Homily - Australia Day - A Reflection on Ministry

27 January 2019 | General Interest

Lk 1.1-4, 4.14-21, Neh 8.2-10, 1 Cor12.12-30

I\'m Australian Too - Mem Fox

Finally we come to the beginning of Luke’s Gospel, the longest of all, and the most carefully constructed, as part of a 2 volume journey, first to Jerusalem, following the path of Jesus’ ministry to the path of Peter to Rome in Acts of the Apostles, along with Paul’s missionary journeys, reflecting the outreach of the Gospel first proclaimed by Jesus, but in careful continuity with fulfilment of OT promises, as we hear in his use of the prophet Isaiah today.

The second section of today’s Gospel was recently chosen by his family, as the Gospel for Peter Price, a faithful Catholic, loving husband, father, grandfather and a long-term good friend of mine, who sadly died of cancer at 77. On his coffin rested a chalice and stole, along with other memorabilia representing his life, to acknowledge his earlier priestly ministry and effectively his later ongoing ministry within the Church, as a pastoral leader, facilitator and educator. His 3 children spoke lovingly and with gratitude for a man who had given so much in his life, to them, and to others, with his commitment to living and sharing the Gospel message of Jesus.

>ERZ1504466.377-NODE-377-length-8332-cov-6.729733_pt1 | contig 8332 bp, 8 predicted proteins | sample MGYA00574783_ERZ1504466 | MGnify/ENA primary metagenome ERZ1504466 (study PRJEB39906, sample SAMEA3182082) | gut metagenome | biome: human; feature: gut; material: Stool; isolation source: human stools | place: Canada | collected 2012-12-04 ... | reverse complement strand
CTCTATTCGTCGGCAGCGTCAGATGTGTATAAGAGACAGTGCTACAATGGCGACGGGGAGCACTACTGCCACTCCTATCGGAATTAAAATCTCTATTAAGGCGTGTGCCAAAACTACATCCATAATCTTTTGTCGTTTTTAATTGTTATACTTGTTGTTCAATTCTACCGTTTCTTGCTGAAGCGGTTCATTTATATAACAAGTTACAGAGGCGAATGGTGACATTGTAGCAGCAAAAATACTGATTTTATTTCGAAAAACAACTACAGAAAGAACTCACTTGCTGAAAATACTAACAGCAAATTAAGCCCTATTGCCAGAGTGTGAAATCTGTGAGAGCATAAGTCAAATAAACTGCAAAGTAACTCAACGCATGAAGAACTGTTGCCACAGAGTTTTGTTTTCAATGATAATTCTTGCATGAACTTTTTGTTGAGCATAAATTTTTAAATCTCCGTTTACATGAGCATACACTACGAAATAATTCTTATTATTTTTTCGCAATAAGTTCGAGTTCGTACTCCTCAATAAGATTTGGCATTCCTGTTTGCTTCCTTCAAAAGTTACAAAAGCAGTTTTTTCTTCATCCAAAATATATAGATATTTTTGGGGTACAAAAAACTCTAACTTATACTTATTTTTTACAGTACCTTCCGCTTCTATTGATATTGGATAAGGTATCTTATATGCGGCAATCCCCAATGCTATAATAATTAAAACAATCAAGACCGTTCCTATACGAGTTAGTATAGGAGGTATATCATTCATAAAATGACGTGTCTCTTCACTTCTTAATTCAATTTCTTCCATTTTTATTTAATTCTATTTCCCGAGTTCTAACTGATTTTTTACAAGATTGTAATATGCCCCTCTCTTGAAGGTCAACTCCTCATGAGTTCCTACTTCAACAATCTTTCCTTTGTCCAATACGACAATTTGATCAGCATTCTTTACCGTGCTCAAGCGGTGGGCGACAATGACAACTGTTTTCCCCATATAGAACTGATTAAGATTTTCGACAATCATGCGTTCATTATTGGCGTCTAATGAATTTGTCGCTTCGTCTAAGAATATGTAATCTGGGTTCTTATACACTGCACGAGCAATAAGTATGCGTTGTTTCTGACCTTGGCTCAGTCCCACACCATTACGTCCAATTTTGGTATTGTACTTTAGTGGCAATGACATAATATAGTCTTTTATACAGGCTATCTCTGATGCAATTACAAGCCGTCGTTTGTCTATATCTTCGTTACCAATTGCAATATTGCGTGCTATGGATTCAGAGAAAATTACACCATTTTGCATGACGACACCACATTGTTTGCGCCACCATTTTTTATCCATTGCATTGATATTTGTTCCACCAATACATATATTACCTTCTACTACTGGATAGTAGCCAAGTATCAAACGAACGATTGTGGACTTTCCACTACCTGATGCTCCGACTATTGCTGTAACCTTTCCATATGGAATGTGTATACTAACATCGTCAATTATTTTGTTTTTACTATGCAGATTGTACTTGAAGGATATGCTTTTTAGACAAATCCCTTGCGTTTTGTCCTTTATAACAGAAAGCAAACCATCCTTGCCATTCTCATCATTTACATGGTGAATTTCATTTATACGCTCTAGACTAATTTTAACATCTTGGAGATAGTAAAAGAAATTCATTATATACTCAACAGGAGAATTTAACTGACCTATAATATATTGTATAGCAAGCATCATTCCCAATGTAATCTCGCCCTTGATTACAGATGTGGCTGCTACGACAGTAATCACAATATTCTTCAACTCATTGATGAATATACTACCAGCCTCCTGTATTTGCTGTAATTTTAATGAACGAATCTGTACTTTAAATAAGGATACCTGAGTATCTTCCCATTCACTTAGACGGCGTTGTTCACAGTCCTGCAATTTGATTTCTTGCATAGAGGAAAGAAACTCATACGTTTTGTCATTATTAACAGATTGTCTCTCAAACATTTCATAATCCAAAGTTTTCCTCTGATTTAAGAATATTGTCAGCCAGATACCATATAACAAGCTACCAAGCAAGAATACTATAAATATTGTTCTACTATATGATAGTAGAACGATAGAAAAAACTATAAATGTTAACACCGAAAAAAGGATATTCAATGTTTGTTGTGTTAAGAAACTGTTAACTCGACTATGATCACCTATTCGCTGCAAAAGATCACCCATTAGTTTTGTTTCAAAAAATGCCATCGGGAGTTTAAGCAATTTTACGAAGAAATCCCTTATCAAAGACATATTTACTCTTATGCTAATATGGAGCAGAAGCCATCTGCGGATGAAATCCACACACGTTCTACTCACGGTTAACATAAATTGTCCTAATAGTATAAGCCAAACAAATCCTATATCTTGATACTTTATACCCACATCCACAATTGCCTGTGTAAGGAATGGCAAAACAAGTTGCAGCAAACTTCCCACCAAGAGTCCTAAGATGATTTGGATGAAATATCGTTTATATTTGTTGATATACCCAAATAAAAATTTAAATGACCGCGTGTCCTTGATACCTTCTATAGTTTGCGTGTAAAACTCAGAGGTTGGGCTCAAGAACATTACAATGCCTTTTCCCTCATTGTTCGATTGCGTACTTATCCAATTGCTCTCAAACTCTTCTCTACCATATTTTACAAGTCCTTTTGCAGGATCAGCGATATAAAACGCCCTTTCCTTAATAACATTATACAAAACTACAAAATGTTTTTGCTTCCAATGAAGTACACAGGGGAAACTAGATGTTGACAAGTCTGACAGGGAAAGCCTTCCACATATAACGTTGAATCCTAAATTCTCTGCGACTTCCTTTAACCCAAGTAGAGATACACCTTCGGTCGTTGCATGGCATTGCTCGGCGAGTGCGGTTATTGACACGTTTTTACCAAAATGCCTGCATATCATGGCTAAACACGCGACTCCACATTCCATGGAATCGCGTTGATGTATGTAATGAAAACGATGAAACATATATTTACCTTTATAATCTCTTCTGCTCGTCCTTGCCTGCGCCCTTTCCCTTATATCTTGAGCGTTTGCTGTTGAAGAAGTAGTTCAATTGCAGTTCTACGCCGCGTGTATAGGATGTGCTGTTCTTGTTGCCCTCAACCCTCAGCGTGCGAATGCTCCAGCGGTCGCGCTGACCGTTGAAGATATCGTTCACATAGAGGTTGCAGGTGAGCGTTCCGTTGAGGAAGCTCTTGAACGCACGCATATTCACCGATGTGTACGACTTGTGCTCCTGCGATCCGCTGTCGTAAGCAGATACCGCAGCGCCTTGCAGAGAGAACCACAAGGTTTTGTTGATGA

Retired Bishop Pat Power from Canberra/Goulburn was present to concelebrate, and Peter had told me earlier that he was so appreciative, as were other ex-priests of that Diocese, when some years ago, after many had previously been forced to disappear into the shadows, for shame of not having stuck to their priestly commitment, when, as auxiliary bishop, Pat had written to each of them personally, to express gratitude for the good work they had done as priests, and continued to do in their lives, families and relationships in general. That affirmation meant so much to him, after many years of non-acknowledgement.